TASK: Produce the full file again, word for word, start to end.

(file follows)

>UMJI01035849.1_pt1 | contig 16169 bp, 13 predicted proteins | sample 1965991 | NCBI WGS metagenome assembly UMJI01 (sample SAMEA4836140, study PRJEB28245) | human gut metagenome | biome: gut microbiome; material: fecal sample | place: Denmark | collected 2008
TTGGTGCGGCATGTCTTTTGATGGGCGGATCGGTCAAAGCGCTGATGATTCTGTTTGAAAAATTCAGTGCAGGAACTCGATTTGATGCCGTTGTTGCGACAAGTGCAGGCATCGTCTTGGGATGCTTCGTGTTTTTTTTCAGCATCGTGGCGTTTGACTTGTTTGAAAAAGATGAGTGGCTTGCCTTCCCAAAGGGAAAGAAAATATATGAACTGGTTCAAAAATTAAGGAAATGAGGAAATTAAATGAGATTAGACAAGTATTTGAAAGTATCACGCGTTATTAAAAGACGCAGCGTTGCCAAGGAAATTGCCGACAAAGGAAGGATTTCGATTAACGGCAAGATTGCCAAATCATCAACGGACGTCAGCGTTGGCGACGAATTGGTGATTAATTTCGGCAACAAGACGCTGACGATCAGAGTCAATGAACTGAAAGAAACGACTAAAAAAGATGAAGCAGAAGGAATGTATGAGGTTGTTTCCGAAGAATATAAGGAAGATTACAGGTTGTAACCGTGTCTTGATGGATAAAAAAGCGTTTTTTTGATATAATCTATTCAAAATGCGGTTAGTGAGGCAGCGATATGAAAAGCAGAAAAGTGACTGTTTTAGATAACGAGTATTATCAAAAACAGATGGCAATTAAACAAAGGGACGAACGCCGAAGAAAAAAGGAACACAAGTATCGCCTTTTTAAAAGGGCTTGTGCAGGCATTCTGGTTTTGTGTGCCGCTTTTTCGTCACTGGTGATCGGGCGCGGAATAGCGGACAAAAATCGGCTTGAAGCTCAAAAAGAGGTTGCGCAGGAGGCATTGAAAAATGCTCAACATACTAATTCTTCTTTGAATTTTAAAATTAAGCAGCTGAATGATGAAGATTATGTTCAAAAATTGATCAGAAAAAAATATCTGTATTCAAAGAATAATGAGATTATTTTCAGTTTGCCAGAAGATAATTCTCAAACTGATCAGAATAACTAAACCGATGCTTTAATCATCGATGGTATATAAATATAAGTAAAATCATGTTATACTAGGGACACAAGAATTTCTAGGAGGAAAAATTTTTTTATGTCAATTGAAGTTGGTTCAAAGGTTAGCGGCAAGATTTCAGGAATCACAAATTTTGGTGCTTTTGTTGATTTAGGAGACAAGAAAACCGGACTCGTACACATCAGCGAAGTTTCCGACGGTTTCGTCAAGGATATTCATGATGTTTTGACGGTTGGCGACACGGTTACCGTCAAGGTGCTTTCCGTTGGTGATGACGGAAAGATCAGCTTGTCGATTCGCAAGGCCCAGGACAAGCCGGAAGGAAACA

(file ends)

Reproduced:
>UMJI01035849.1_pt1 | contig 16169 bp, 13 predicted proteins | sample 1965991 | NCBI WGS metagenome assembly UMJI01 (sample SAMEA4836140, study PRJEB28245) | human gut metagenome | biome: gut microbiome; material: fecal sample | place: Denmark | collected 2008
TTGGTGCGGCATGTCTTTTGATGGGCGGATCGGTCAAAGCGCTGATGATTCTGTTTGAAAAATTCAGTGCAGGAACTCGATTTGATGCCGTTGTTGCGACAAGTGCAGGCATCGTCTTGGGATGCTTCGTGTTTTTTTTCAGCATCGTGGCGTTTGACTTGTTTGAAAAAGATGAGTGGCTTGCCTTCCCAAAGGGAAAGAAAATATATGAACTGGTTCAAAAATTAAGGAAATGAGGAAATTAAATGAGATTAGACAAGTATTTGAAAGTATCACGCGTTATTAAAAGACGCAGCGTTGCCAAGGAAATTGCCGACAAAGGAAGGATTTCGATTAACGGCAAGATTGCCAAATCATCAACGGACGTCAGCGTTGGCGACGAATTGGTGATTAATTTCGGCAACAAGACGCTGACGATCAGAGTCAATGAACTGAAAGAAACGACTAAAAAAGATGAAGCAGAAGGAATGTATGAGGTTGTTTCCGAAGAATATAAGGAAGATTACAGGTTGTAACCGTGTCTTGATGGATAAAAAAGCGTTTTTTTGATATAATCTATTCAAAATGCGGTTAGTGAGGCAGCGATATGAAAAGCAGAAAAGTGACTGTTTTAGATAACGAGTATTATCAAAAACAGATGGCAATTAAACAAAGGGACGAACGCCGAAGAAAAAAGGAACACAAGTATCGCCTTTTTAAAAGGGCTTGTGCAGGCATTCTGGTTTTGTGTGCCGCTTTTTCGTCACTGGTGATCGGGCGCGGAATAGCGGACAAAAATCGGCTTGAAGCTCAAAAAGAGGTTGCGCAGGAGGCATTGAAAAATGCTCAACATACTAATTCTTCTTTGAATTTTAAAATTAAGCAGCTGAATGATGAAGATTATGTTCAAAAATTGATCAGAAAAAAATATCTGTATTCAAAGAATAATGAGATTATTTTCAGTTTGCCAGAAGATAATTCTCAAACTGATCAGAATAACTAAACCGATGCTTTAATCATCGATGGTATATAAATATAAGTAAAATCATGTTATACTAGGGACACAAGAATTTCTAGGAGGAAAAATTTTTTTATGTCAATTGAAGTTGGTTCAAAGGTTAGCGGCAAGATTTCAGGAATCACAAATTTTGGTGCTTTTGTTGATTTAGGAGACAAGAAAACCGGACTCGTACACATCAGCGAAGTTTCCGACGGTTTCGTCAAGGATATTCATGATGTTTTGACGGTTGGCGACACGGTTACCGTCAAGGTGCTTTCCGTTGGTGATGACGGAAAGATCAGCTTGTCGATTCGCAAGGCCCAGGACAAGCCGGAAGGAAACA